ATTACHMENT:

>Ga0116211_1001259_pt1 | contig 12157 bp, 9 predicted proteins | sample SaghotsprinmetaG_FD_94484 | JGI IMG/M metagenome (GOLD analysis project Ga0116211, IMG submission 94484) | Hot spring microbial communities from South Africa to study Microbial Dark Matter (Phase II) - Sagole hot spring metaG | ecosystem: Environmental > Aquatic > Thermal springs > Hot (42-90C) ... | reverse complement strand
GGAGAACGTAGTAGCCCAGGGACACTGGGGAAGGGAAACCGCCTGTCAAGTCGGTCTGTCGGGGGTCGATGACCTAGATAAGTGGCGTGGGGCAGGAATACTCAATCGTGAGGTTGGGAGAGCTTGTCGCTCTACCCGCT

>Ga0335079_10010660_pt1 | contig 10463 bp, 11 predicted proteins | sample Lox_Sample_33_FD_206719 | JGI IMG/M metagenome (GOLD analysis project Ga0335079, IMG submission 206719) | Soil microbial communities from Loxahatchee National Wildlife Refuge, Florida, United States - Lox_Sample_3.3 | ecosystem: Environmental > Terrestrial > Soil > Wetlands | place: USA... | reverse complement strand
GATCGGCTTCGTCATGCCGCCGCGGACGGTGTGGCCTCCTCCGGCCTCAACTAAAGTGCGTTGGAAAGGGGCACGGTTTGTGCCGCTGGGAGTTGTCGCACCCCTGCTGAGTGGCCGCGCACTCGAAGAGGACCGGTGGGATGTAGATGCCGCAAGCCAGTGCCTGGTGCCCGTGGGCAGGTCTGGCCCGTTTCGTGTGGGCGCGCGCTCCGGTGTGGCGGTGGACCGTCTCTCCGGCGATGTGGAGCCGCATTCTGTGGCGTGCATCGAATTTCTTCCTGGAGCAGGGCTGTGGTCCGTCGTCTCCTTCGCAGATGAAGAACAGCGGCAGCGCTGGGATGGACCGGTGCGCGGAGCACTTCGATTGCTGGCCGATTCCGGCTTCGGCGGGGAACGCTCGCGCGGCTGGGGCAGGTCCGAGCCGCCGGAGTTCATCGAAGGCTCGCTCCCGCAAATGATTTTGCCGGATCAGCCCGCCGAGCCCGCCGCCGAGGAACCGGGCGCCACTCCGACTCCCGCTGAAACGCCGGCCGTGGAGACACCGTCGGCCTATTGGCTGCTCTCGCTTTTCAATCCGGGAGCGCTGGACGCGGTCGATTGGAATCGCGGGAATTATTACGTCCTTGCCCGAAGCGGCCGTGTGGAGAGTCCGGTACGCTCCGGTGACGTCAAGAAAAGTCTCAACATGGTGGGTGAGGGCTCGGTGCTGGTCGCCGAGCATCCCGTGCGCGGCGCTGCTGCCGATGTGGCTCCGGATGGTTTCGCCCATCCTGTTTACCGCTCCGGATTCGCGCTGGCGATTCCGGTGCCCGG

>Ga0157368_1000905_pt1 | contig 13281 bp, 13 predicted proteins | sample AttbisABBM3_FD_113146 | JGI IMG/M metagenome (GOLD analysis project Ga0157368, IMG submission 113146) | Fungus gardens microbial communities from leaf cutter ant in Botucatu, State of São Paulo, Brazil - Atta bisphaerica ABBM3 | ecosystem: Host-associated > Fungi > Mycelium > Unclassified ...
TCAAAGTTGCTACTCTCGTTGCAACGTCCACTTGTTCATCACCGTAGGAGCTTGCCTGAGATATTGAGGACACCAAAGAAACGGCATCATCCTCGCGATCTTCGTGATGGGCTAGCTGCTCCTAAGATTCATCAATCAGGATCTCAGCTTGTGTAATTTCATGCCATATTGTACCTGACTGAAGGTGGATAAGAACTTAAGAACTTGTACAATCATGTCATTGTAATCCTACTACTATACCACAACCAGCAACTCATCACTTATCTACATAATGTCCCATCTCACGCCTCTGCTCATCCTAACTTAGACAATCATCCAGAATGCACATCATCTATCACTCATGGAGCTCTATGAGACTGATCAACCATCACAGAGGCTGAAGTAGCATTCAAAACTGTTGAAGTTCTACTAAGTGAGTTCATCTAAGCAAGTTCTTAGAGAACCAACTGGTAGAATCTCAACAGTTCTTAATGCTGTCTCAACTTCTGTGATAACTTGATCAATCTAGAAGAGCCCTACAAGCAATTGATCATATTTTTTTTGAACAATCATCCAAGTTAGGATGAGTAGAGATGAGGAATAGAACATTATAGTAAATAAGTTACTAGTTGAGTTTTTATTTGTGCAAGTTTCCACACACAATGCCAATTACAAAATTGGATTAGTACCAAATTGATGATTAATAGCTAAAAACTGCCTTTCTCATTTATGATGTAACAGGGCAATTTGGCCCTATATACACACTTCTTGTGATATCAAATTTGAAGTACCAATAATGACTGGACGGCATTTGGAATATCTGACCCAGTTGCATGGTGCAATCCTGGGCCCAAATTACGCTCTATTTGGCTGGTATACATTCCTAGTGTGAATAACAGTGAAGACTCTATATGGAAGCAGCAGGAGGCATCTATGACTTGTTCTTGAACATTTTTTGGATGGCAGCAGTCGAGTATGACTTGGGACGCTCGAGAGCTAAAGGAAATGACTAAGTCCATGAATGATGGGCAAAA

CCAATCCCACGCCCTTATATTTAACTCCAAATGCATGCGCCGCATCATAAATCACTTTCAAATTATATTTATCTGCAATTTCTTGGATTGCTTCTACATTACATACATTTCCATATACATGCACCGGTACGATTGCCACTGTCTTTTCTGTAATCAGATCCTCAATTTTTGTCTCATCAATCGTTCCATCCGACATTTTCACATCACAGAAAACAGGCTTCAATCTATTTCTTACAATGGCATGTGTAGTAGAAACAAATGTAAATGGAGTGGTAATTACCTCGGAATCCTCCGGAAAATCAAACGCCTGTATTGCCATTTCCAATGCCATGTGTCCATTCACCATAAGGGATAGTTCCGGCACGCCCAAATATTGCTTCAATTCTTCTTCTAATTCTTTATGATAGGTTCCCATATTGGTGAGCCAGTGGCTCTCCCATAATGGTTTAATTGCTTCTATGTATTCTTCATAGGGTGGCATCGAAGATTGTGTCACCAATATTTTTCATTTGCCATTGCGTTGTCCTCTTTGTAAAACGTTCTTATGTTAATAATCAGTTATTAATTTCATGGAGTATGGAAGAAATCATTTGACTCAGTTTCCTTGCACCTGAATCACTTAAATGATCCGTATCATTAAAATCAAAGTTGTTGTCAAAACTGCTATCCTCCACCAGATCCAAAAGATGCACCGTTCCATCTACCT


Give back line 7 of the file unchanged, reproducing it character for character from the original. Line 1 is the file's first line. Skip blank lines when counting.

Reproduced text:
CCAATCCCACGCCCTTATATTTAACTCCAAATGCATGCGCCGCATCATAAATCACTTTCAAATTATATTTATCTGCAATTTCTTGGATTGCTTCTACATTACATACATTTCCATATACATGCACCGGTACGATTGCCACTGTCTTTTCTGTAATCAGATCCTCAATTTTTGTCTCATCAATCGTTCCATCCGACATTTTCACATCACAGAAAACAGGCTTCAATCTATTTCTTACAATGGCATGTGTAGTAGAAACAAATGTAAATGGAGTGGTAATTACCTCGGAATCCTCCGGAAAATCAAACGCCTGTATTGCCATTTCCAATGCCATGTGTCCATTCACCATAAGGGATAGTTCCGGCACGCCCAAATATTGCTTCAATTCTTCTTCTAATTCTTTATGATAGGTTCCCATATTGGTGAGCCAGTGGCTCTCCCATAATGGTTTAATTGCTTCTATGTATTCTTCATAGGGTGGCATCGAAGATTGTGTCACCAATATTTTTCATTTGCCATTGCGTTGTCCTCTTTGTAAAACGTTCTTATGTTAATAATCAGTTATTAATTTCATGGAGTATGGAAGAAATCATTTGACTCAGTTTCCTTGCACCTGAATCACTTAAATGATCCGTATCATTAAAATCAAAGTTGTTGTCAAAACTGCTATCCTCCACCAGATCCAAAAGATGCACCGTTCCATCTACCT